How to Make Carrot & Lemongrass Cold Process Soap
- Difficulty: Beginner
- Yield: 8 Bars
- Prep Time: 30 Minutes
- Perform Time: 1 Hour, 15 Minutes
- Total Time: 1 Hour, 45 Minutes (longer if putting through gel, which is recommended)
- Cure Time: 4-6 Weeks
- Extra Long Disposable Nitrile Gloves (easily found in dishwashing section at local supermarket)
- Digital Scale
- Digital Thermometer or Infrared Thermometer
- Stick Blender
- Mini Cordless Mixer (optional)
- 2 Quart Glass Mixing Bowl or Microwavable Plastic Bowl
- 2 x Funnel Pitchers
- Small Containers (for holding ingredients)
- Measuring Spoons
- Fine Mesh Strainer (Stainless Steel)
- Paper Towels
- 8” Tall & Skinny Silicone Loaf Mold (If you don’t have this mold you can make your own. Click Here to see our tutorial on how to make your own mold out of a cereal box.)
- Heating Pad (Optional)
- Timer (Optional)
- Cardboard Box That Fits over Mold (Optional)
- Vegetable Peeler (Optional)
- 8 oz Olive Oil (30%)
- 8 oz Palm Oil, Melted (30%)
- 6.7 oz Coconut Oil (25%)
- 2.7 oz Cocoa Butter (10%)
- 1.3 oz Castor Oil (5%)
- 2.9 oz Carrot Puree (baby food is easier and cheaper) or Carrot Juice (in refrigerated section at supermarket) *If you want less of an orange color, use less carrot and more distilled water as long as the weight adds up to 6.7 oz. total between to two ingredients.
- 1.7 oz Lemongrass Essential Oil, Sweet (10%)
- 1.5 teaspoons White Kaolin Clay (0.9 teaspoon per pound of oils)
- 3.8 oz Cold Distilled Water (1:1 Water:Lye ratio) (when the carrot is added, the liquid content will be 25%, so if you are putting this recipe into SoapCalc©, use 25% for “Water as a percentage of oil weight”)
- 3.8 oz Sodium Hydroxide (Lye) (6% Super Fat/Lye discount)
Before starting this tutorial please make sure and read all instructions.
You should have a basic understanding of making Cold Process Soap before you begin this tutorial.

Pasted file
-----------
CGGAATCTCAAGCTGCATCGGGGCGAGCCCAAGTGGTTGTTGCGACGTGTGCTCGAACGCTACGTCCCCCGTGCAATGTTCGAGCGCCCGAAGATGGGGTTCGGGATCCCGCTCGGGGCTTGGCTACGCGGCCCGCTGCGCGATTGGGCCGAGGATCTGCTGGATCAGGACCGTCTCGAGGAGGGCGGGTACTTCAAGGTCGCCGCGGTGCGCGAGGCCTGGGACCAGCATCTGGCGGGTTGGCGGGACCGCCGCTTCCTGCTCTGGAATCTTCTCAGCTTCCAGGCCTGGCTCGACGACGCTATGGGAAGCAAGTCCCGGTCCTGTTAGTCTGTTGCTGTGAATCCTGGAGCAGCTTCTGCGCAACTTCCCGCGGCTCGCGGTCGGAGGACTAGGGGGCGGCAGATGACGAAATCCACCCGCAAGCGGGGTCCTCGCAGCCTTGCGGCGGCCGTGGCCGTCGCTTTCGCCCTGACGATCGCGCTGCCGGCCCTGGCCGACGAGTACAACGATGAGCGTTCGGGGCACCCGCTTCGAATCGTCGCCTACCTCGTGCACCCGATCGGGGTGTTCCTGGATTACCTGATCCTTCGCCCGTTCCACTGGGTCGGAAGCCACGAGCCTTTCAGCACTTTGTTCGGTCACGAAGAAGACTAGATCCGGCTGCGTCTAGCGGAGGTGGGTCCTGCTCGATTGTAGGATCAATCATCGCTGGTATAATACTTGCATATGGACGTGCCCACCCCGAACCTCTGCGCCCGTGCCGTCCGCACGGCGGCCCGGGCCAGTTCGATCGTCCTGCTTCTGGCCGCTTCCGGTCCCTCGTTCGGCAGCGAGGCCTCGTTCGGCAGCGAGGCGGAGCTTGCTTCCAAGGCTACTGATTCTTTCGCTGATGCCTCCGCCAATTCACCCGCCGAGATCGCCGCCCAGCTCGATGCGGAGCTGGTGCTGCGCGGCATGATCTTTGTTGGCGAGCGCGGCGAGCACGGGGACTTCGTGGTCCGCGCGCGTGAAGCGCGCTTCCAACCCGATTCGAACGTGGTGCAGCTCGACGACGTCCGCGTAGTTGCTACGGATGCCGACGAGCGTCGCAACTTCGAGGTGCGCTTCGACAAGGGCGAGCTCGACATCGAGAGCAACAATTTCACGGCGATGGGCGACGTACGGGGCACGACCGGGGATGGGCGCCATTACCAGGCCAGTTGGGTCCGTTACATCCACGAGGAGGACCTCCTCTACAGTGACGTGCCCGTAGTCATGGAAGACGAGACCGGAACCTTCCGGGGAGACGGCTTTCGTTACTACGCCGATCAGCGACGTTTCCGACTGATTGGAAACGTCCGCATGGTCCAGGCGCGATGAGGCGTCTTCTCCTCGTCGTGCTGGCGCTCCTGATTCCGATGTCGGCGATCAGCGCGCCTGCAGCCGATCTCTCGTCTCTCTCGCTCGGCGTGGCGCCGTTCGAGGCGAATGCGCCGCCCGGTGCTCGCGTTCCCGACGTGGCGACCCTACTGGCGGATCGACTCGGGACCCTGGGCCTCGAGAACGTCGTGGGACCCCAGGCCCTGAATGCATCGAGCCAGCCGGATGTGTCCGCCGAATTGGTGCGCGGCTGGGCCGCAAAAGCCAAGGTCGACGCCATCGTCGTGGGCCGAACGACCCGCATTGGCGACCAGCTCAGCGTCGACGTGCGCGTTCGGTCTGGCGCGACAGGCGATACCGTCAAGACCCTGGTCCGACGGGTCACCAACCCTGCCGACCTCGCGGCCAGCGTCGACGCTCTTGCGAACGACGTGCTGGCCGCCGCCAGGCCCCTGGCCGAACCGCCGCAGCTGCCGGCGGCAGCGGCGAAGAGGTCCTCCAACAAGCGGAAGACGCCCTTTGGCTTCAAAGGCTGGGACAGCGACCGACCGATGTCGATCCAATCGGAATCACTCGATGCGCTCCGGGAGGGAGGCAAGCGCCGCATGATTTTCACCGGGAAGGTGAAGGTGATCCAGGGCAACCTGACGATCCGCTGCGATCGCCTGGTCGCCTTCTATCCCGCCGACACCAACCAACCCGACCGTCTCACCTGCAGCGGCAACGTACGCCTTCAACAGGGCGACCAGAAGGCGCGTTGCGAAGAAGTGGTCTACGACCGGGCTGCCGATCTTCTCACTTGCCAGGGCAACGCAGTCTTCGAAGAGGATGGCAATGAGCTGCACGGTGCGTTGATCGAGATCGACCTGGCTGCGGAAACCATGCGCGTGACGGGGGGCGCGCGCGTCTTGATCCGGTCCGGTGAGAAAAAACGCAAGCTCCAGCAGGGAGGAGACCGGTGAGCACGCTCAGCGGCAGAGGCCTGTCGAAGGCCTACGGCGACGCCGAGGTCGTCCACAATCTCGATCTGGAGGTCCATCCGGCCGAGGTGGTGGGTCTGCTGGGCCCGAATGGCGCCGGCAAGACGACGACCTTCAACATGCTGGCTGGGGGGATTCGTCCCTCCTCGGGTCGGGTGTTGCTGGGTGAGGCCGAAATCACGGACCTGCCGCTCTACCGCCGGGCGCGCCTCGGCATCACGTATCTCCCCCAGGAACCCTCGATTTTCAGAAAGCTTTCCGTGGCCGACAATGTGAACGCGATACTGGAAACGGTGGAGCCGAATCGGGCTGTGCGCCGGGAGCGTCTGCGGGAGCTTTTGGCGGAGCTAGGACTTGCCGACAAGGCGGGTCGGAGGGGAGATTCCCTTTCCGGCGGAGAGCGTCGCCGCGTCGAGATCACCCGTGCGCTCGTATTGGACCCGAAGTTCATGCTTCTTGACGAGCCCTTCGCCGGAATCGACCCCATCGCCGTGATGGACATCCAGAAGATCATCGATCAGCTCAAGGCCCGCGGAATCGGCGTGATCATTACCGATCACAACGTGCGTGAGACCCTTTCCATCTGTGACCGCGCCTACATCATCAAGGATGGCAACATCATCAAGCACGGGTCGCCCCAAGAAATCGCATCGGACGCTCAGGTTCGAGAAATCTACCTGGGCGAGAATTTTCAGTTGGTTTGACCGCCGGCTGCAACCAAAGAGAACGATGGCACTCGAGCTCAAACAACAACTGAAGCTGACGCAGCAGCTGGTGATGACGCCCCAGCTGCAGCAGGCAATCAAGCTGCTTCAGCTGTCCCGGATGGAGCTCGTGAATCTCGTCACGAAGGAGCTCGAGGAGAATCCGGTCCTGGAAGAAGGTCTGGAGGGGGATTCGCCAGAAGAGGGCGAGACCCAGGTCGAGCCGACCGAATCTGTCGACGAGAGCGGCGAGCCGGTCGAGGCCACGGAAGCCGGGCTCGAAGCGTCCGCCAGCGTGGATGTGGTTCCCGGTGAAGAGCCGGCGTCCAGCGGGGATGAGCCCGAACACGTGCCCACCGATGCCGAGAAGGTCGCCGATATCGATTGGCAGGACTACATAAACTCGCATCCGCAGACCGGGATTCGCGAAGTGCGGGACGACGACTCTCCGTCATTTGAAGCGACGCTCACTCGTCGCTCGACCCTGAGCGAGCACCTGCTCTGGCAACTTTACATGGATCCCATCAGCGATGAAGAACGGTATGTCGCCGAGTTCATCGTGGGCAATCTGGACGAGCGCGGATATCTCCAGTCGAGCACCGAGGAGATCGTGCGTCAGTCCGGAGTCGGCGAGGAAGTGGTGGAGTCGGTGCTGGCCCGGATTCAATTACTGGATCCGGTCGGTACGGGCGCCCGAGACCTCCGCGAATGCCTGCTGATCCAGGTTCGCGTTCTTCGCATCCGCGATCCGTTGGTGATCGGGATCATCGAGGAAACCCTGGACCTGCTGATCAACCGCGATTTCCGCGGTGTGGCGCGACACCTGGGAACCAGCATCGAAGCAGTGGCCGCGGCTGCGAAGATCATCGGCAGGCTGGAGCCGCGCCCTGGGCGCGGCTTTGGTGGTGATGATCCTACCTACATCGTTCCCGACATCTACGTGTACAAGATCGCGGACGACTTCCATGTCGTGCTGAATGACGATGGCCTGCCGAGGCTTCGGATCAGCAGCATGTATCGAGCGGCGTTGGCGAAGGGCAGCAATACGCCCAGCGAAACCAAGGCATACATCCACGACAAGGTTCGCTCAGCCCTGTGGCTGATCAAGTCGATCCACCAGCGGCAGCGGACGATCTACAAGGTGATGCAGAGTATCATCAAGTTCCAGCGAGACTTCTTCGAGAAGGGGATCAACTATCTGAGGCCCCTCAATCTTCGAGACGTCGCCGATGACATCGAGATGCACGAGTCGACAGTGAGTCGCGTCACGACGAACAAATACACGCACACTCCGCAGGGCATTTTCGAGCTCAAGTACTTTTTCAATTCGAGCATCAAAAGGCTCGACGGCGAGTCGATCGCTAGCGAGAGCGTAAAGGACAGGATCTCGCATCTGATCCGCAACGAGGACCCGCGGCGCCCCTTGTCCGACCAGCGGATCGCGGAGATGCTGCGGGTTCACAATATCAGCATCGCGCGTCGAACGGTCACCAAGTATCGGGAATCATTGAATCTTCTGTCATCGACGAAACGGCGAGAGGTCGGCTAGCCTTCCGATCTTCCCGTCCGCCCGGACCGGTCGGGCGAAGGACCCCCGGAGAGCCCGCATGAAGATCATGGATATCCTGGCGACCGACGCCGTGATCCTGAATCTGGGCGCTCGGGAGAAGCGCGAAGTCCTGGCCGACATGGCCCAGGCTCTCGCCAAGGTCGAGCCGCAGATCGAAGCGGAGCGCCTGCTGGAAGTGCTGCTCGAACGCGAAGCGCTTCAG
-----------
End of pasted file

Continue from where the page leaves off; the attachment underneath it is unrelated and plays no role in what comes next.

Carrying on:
Now put on your long sleeves, long pants, shoes, safety goggles, and gloves. Work in a well ventilated area that is free from distractions.
Step 1 – Measure All Ingredients
To make the process go faster, measure all ingredients first. To cut down on dishes, measure cold water into the funnel pitcher and measure coconut oil into the large mixing bowl. Measure sodium hydroxide last.
Step 2 – Make Lye Solution
Sprinkle around half of the sodium hydroxide into the cold water, stir gently to avoid splashing. Make sure to avoid breathing any fumes. Repeat, and stir until mixture is dissolved; always add lye to water and not the other way around. Set aside in a safe place to cool.
Step 3 – Make Oil Solution
Melt coconut oil in 30 second bursts until completely melted.
Next, add cocoa butter to the melted coconut oil. Stir to melt completely or microwave in 30 second bursts if needed, then set aside.
Step 4 – Combine Olive Oil, Clay and Essential Oil
Add kaolin clay to olive oil. Make sure mini mixer is totally immersed, stir a bit and then blend until incorporated. In order to try not to introduce air bubbles into the mixture, keep the blending tip immersed at all times. Next, add the lemongrass essential oil and mix until incorporated.